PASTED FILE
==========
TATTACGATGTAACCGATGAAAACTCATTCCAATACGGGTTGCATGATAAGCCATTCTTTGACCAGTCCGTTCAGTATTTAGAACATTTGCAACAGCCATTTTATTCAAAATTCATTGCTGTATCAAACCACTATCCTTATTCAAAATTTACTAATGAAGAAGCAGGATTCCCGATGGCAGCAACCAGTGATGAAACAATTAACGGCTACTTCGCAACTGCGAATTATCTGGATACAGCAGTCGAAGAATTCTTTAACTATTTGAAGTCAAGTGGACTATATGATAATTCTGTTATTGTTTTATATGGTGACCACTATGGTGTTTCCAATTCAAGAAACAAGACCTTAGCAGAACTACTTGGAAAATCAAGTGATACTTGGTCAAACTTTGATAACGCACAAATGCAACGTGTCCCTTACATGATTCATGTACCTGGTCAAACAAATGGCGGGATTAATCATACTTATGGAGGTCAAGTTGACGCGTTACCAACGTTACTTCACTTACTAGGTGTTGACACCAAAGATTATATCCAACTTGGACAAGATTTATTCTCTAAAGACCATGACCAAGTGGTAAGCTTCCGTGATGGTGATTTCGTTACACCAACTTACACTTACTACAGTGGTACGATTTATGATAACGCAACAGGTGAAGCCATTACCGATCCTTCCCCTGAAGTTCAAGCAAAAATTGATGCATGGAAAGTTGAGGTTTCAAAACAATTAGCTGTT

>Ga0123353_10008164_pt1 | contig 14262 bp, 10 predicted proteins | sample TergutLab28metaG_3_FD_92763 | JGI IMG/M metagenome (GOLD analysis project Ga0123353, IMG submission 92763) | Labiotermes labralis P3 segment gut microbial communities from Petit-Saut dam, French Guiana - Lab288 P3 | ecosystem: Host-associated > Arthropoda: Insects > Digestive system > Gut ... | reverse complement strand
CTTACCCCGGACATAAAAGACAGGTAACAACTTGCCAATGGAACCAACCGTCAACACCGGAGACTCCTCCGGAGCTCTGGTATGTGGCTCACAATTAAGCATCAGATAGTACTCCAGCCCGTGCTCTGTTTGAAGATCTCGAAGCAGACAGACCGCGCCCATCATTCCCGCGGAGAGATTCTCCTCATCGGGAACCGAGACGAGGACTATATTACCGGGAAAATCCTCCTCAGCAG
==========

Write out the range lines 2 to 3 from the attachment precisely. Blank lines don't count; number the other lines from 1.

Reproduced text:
>Ga0123353_10008164_pt1 | contig 14262 bp, 10 predicted proteins | sample TergutLab28metaG_3_FD_92763 | JGI IMG/M metagenome (GOLD analysis project Ga0123353, IMG submission 92763) | Labiotermes labralis P3 segment gut microbial communities from Petit-Saut dam, French Guiana - Lab288 P3 | ecosystem: Host-associated > Arthropoda: Insects > Digestive system > Gut ... | reverse complement strand
CTTACCCCGGACATAAAAGACAGGTAACAACTTGCCAATGGAACCAACCGTCAACACCGGAGACTCCTCCGGAGCTCTGGTATGTGGCTCACAATTAAGCATCAGATAGTACTCCAGCCCGTGCTCTGTTTGAAGATCTCGAAGCAGACAGACCGCGCCCATCATTCCCGCGGAGAGATTCTCCTCATCGGGAACCGAGACGAGGACTATATTACCGGGAAAATCCTCCTCAGCAG